The majority of countries overseen by the Financial Action Task Force (FATF) have yet to put in place its requirements for firms that handle cryptocurrencies.
Speaking Friday on the occasion of its second 12-month review of progress on crypto regulation, the intergovernmental anti-money laundering (AML) watchdog said so far, 58 out of 128 reporting jurisdictions have implemented its revised standards.
Of those, 52 are regulating virtual asset service providers (VASPs), and six are prohibiting the operation of VASPs.
Implementing regulations built for traditional finance on pseudonymous-by-design crypto has been challenging. That said, it’s been over two years since the FATF announced crypto would come under its AML rules, and the regulator is now asking stragglers to get their houses in order.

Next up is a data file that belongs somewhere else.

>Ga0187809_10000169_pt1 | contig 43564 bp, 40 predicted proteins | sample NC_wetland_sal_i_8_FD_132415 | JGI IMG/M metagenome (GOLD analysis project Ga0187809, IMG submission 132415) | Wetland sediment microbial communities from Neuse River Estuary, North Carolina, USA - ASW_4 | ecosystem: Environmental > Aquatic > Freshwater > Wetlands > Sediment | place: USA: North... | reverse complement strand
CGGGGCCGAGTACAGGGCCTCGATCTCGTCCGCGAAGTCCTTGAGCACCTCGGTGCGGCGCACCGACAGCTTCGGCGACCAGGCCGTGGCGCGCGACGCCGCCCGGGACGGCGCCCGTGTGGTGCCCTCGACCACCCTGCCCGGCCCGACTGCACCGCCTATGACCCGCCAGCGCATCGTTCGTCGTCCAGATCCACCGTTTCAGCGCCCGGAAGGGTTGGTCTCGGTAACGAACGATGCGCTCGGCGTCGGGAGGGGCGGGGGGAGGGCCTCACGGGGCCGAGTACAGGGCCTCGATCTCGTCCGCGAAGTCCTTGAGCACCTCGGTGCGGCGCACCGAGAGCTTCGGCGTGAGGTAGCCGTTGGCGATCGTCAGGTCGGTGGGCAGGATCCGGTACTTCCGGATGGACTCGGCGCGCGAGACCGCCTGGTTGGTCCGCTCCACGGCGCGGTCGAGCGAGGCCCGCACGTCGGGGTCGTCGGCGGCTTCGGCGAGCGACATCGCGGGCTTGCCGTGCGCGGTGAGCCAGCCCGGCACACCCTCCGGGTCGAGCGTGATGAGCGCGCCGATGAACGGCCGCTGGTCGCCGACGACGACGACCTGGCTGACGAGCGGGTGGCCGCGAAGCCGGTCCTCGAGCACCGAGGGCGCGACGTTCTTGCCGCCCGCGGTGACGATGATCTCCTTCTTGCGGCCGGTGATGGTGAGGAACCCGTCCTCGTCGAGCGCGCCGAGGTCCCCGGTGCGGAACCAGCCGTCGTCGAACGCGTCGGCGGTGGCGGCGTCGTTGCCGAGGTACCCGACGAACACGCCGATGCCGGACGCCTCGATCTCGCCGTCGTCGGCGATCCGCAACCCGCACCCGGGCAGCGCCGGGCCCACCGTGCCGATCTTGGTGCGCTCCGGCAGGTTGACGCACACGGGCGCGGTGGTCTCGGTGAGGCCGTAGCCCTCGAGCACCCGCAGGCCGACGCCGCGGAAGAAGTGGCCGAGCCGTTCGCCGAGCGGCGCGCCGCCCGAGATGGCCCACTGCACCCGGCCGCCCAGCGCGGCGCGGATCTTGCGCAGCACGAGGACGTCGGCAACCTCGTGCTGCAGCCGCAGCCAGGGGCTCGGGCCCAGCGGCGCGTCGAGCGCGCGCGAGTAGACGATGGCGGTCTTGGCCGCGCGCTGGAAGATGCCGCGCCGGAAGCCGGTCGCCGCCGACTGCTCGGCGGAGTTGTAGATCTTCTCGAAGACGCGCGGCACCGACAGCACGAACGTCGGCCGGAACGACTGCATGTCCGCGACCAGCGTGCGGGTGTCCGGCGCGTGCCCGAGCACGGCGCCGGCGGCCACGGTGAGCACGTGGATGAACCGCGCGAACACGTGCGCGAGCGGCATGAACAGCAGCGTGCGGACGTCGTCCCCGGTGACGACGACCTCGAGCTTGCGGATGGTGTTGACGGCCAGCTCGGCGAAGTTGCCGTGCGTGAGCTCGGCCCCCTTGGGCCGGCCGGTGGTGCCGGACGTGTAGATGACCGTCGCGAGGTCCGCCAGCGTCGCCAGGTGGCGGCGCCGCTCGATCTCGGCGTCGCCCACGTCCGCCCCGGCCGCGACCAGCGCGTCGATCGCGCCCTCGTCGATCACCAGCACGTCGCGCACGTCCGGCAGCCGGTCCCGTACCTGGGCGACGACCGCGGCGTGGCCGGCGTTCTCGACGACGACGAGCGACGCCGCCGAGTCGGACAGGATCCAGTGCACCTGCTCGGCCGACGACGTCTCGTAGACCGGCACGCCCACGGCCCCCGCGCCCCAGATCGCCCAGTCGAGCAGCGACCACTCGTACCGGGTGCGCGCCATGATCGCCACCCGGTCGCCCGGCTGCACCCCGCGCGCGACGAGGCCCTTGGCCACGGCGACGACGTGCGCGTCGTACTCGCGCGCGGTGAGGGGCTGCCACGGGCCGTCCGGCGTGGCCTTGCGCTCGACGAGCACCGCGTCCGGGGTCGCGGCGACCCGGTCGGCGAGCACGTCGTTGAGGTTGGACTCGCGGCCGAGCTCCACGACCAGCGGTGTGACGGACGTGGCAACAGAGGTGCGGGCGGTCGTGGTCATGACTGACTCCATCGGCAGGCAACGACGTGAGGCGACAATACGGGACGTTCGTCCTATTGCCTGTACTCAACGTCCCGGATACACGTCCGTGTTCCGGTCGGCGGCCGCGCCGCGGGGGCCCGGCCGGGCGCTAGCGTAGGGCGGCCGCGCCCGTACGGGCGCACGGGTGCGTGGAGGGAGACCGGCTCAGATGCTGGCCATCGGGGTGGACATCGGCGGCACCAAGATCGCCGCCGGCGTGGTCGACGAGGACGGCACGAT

The private sector was praised for its progress in developing technology to implement the FATF's “travel rule,” which requires companies to identify and share data on those involved in crypto transactions over a certain amount.
“However, the majority of jurisdictions have not yet implemented the FATFs requirements, including the ‘travel rule,’” the FATF said in a press statement. “This disincentivizes further investment in the necessary technology solutions and compliance infrastructure.”
The gaps in implementation, the FATF said, mean there are not yet global safeguards to prevent the misuse of VASPs for money laundering or terrorist financing, leading to “jurisdictional arbitrage.”
“The report also identifies potential future FATF actions to prevent the misuse of virtual assets for criminal activities, including by placing emphasis on actions to help mitigate the risk of ransomware-related virtual asset use,” the FATF said.
In March, the FATF issued draft guidance that included additional wording on decentralized finance (DeFi) and stablecoins. It has received so much feedback on that, the organization said it won't make the VASP rules final until its next plenary meeting in October.
“This revised guidance will help assist jurisdictions and the private sector to implement the revised standards as a priority,” the FATF said.
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